A lad from a far flung village brought fame to
Sri Lanka on Friday, snatching as he did the country’s first
ever weightlifting gold medal at the Commonwealth Games.
Chinthana is his name—Chinthana Vidanage, to be exact. He became
Sri Lanka’s fourth Commonwealth gold medalist. Interestingly,
his victory coincided with the tenth anniversary of Arjuna and
his boys winning the cricket World Cup in a dramatic encounter
with the Aussies at Lahore.
That unassuming youth from Polonnaruwa was
nobody’s favourite, until his golden lift. Today we have many
trying to bask in reflected glory. A winner usually finds
himself or herself surrounded by friends he or she has never
Chinthana joins the club of outstation boys and
girls who have done Sri Lanka proud against tremendous odds.
Susanthika sprinted to fame and bagged an Olympic bronze, having
cleared many a hurdle on her way. Sanath blasted his way through
from the southern littoral with a bat in hand and a few clothes
in a bag. Some kalu suddas wondered whether he could play
cricket without speaking fluent English. But powered by rathu
haal, kos and bala maalu of the South, he
silenced his critics by making a red marble of leather over the
pavilion, match after match until the world recognized him as a
batting wonder and dubbed him Master Blaster. He sent the high
and mighty in the cricketing empire reeling and rolling on the
field and socked it between the eyes of his critics that what
was needed in cricket was not the ability to wag the tongue.
Sugath, Dharsha and many others who have vied with the best in
the world and secured many medals are also from the rural
backwaters with humble origins.
These talented young men and women wouldn’t have
made it even to Colombo let alone beyond Sri Lankan shores but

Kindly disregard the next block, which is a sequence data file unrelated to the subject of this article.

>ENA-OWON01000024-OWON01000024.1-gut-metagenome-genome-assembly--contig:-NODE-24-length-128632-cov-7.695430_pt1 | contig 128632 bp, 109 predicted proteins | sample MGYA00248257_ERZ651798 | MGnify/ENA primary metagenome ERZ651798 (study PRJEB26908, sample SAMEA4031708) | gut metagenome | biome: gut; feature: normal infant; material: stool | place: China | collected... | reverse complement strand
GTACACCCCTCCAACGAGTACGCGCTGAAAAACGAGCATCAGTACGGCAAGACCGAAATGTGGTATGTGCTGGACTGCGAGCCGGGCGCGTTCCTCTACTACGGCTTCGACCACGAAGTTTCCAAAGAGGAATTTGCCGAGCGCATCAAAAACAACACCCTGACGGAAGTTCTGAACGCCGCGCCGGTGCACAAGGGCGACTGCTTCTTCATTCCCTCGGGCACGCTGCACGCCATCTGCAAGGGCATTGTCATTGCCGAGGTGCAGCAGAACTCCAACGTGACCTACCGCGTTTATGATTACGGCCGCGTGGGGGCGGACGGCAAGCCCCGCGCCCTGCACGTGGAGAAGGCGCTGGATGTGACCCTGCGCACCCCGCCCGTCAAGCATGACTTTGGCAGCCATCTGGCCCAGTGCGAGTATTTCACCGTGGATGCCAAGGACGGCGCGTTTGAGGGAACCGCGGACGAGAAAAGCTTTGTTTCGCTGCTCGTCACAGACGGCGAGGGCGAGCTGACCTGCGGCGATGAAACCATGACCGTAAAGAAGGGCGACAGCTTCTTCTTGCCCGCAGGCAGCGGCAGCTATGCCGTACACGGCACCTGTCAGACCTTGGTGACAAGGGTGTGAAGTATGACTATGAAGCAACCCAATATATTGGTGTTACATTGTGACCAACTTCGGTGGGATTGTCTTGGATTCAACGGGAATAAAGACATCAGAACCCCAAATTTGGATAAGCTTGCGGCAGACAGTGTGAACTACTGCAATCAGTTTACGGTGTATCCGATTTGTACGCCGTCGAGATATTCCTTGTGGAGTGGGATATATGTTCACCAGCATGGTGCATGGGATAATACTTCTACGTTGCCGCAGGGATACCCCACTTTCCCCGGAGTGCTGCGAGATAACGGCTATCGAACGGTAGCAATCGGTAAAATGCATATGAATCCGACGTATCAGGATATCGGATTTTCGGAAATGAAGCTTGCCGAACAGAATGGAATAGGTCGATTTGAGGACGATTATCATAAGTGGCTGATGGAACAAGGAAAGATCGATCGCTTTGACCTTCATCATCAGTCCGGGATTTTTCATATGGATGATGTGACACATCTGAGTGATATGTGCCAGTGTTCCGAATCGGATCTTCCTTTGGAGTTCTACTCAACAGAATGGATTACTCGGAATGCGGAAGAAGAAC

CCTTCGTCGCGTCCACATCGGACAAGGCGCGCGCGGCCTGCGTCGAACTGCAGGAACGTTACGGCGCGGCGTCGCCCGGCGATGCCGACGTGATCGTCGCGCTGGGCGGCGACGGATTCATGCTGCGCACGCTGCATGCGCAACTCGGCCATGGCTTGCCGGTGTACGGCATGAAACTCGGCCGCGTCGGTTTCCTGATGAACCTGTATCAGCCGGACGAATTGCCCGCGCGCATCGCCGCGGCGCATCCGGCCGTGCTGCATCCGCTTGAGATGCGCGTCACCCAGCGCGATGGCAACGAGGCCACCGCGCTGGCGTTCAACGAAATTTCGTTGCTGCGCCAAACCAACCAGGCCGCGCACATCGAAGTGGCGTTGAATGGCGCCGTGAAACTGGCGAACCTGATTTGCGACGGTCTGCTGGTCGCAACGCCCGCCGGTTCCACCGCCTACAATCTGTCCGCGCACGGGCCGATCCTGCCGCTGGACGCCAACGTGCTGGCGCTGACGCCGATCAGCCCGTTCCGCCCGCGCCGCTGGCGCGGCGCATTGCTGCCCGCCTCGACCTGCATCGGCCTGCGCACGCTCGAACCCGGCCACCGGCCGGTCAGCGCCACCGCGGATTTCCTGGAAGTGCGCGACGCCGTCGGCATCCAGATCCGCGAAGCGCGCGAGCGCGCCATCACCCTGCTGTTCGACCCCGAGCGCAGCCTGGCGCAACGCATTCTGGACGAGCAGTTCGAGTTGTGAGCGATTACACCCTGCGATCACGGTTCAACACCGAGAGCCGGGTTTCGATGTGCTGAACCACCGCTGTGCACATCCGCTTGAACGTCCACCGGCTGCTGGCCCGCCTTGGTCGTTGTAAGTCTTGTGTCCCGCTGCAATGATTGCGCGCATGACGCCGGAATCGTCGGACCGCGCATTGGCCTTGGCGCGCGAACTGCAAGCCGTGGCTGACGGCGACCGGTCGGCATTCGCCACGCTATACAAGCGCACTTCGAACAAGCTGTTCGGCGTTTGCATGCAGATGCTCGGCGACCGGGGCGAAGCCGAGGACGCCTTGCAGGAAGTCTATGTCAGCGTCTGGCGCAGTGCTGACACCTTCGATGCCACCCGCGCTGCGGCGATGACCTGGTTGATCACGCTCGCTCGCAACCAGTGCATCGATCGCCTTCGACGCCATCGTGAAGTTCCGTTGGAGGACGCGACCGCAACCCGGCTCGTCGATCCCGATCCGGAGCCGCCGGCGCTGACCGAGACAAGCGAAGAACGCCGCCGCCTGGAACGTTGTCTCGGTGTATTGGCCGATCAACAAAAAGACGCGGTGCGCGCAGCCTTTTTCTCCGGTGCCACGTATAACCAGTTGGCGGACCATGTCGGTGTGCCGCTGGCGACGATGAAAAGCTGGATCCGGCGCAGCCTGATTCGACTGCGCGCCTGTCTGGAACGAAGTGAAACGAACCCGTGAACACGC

for their burning desire reinforced by an iron will. Instead of
resenting opportunities denied to them, they chased after them
and finally seized them. Anger and tears, they turned into
energy, which fuelled their fiery will and propelled them to
success. Their rise to fame is truly inspiring. Lives of these
heroes and heroines, beaten into shape on the anvil of suffering
and tempered with tears and sweat are worthy of emulation and
praise. They have shown the way for others to clear the
obstacles on their way stemming from a glaring urban bias in
governance and resource allocation in this country, which has
placed millions of children and youth at a distinct disadvantage
and driven most of them to political radicalism because of
discontent and unrest.
Incidentally yet interestingly, by a sheer
coincidence, yesterday we carried on the front page a news item
below the picture of Chinthana’s winning lift: ‘A remote school
beats ‘em all." A school in Embilipitiya—Panawala College—has
won the gold medal as the most productive school.
Chinthana, Sanath, Susanthika and others have
all proved that there lies a vast reservoir of talent outside
the Colombo and Kandy city limits, which needs to be tapped
fully. There must be many more like them in far away places
without an opportunity to blossom out. At a time when promising
athletes and players are hard to come by, the sports authorities
ought to broaden their search for talent by reaching out to the
rural sector in a bigger way. That is the way forward for Sri
Chinthana has a long way to go and deserves
assistance. His economic burden needs to be eased first of all.
However, it shouldn’t be done in such a way that he will be
tempted to rest on his laurels like Susanthika. She, it should
be recalled, didn’t go beyond her bronze. Let not the same
mistakes be repeated.
Congratulations Chinthana on your marvellous
lift and thank you for raising our hopes! And be on your mettle!